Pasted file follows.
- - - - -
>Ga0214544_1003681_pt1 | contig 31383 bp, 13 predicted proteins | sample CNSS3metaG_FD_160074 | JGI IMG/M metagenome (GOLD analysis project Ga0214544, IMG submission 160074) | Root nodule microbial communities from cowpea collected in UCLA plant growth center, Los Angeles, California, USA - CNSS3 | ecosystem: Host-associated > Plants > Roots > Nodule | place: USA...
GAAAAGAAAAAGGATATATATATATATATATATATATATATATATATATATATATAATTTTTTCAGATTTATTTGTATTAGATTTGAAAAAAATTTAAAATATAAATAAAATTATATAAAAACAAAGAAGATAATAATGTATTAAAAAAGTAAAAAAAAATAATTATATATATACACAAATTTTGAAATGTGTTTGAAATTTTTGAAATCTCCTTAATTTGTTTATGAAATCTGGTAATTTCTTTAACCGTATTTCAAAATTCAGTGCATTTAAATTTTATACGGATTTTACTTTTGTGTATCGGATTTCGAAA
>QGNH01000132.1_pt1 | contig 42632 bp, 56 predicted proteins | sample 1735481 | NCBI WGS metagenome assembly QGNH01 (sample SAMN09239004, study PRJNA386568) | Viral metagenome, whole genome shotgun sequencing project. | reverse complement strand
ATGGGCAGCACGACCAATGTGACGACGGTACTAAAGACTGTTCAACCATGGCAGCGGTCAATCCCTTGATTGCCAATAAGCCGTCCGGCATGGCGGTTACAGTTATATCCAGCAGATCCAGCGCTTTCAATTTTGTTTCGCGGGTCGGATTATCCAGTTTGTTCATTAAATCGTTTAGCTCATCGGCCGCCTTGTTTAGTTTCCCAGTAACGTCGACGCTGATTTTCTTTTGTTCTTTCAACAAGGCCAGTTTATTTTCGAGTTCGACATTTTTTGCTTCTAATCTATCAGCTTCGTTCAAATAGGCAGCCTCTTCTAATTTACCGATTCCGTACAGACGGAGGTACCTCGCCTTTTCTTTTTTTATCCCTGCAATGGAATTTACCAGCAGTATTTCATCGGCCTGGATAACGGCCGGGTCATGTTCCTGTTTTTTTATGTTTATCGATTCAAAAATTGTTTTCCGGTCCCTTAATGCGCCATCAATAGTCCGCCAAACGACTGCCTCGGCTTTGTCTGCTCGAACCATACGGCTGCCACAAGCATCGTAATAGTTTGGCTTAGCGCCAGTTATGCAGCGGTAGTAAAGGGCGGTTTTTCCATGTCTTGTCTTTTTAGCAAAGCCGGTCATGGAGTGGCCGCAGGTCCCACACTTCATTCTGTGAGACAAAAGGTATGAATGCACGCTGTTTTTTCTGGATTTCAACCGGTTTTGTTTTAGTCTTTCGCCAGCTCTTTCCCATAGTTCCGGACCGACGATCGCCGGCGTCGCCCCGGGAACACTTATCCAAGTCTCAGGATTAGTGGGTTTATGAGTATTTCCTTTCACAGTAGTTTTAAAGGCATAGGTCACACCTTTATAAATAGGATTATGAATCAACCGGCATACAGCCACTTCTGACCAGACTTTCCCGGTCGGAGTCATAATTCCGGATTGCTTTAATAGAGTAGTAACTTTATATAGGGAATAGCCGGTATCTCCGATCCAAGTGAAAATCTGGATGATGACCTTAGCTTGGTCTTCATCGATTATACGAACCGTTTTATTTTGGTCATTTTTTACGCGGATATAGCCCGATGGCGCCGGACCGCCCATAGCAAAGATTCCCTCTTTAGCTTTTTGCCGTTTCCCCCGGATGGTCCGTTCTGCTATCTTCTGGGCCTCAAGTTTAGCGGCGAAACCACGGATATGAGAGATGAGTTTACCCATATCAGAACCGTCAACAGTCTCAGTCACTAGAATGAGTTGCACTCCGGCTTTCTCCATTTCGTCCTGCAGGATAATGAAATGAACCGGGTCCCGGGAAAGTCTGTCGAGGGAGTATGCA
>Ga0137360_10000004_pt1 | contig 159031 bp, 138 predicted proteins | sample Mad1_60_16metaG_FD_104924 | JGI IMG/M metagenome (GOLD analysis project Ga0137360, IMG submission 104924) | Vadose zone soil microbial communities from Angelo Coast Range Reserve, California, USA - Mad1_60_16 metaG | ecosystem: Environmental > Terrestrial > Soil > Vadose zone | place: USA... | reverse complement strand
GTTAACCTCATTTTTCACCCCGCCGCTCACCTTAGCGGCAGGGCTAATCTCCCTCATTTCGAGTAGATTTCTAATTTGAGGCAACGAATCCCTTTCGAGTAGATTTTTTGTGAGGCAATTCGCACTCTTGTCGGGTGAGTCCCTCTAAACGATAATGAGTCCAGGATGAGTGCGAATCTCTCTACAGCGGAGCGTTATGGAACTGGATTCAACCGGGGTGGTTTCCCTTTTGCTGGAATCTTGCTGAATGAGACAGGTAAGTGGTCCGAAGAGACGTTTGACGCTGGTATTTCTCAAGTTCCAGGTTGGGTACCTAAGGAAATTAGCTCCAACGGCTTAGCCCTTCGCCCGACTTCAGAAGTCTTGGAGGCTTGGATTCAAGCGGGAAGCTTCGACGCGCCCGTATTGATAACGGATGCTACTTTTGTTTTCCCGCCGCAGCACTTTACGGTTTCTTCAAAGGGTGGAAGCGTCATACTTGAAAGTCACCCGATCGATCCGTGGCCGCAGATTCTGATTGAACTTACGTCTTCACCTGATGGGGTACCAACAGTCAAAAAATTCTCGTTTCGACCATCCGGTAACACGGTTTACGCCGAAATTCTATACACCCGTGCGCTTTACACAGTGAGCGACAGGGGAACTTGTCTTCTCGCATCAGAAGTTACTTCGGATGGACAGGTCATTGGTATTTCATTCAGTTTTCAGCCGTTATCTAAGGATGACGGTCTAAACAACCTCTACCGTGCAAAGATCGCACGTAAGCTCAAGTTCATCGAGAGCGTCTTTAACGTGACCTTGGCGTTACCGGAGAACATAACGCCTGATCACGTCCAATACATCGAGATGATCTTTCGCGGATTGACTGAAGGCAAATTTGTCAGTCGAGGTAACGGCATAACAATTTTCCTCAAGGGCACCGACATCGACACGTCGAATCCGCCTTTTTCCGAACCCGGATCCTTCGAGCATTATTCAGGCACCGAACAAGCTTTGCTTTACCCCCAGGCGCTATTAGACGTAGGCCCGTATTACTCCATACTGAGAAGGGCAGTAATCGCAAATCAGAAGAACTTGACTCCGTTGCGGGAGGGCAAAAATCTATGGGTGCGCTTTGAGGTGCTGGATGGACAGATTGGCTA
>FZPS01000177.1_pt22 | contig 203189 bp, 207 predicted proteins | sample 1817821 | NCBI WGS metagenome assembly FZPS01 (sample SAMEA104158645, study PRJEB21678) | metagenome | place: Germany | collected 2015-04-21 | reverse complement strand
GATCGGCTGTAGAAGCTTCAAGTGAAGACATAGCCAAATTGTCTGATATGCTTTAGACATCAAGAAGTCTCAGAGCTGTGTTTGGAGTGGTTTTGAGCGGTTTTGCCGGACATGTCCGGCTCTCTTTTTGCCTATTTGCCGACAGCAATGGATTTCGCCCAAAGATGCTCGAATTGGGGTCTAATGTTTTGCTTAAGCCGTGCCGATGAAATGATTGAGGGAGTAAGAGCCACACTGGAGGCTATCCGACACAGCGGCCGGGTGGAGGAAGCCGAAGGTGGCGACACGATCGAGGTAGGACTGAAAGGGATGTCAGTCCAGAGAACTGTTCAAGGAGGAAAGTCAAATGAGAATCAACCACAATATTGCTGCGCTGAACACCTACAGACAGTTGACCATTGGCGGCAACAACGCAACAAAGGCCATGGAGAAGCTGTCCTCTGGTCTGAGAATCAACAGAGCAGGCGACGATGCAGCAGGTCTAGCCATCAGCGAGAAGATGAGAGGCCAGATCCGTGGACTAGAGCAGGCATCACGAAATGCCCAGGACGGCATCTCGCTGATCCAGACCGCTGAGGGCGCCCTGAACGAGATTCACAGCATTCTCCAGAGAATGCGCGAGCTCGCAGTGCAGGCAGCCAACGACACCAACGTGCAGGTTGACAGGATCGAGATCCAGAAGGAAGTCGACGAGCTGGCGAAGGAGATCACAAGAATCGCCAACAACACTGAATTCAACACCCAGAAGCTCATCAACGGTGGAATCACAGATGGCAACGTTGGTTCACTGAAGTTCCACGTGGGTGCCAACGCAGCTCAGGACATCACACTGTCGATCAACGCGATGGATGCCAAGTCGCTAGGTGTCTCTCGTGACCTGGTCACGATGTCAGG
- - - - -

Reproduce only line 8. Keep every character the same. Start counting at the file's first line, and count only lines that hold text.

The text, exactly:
GATCGGCTGTAGAAGCTTCAAGTGAAGACATAGCCAAATTGTCTGATATGCTTTAGACATCAAGAAGTCTCAGAGCTGTGTTTGGAGTGGTTTTGAGCGGTTTTGCCGGACATGTCCGGCTCTCTTTTTGCCTATTTGCCGACAGCAATGGATTTCGCCCAAAGATGCTCGAATTGGGGTCTAATGTTTTGCTTAAGCCGTGCCGATGAAATGATTGAGGGAGTAAGAGCCACACTGGAGGCTATCCGACACAGCGGCCGGGTGGAGGAAGCCGAAGGTGGCGACACGATCGAGGTAGGACTGAAAGGGATGTCAGTCCAGAGAACTGTTCAAGGAGGAAAGTCAAATGAGAATCAACCACAATATTGCTGCGCTGAACACCTACAGACAGTTGACCATTGGCGGCAACAACGCAACAAAGGCCATGGAGAAGCTGTCCTCTGGTCTGAGAATCAACAGAGCAGGCGACGATGCAGCAGGTCTAGCCATCAGCGAGAAGATGAGAGGCCAGATCCGTGGACTAGAGCAGGCATCACGAAATGCCCAGGACGGCATCTCGCTGATCCAGACCGCTGAGGGCGCCCTGAACGAGATTCACAGCATTCTCCAGAGAATGCGCGAGCTCGCAGTGCAGGCAGCCAACGACACCAACGTGCAGGTTGACAGGATCGAGATCCAGAAGGAAGTCGACGAGCTGGCGAAGGAGATCACAAGAATCGCCAACAACACTGAATTCAACACCCAGAAGCTCATCAACGGTGGAATCACAGATGGCAACGTTGGTTCACTGAAGTTCCACGTGGGTGCCAACGCAGCTCAGGACATCACACTGTCGATCAACGCGATGGATGCCAAGTCGCTAGGTGTCTCTCGTGACCTGGTCACGATGTCAGG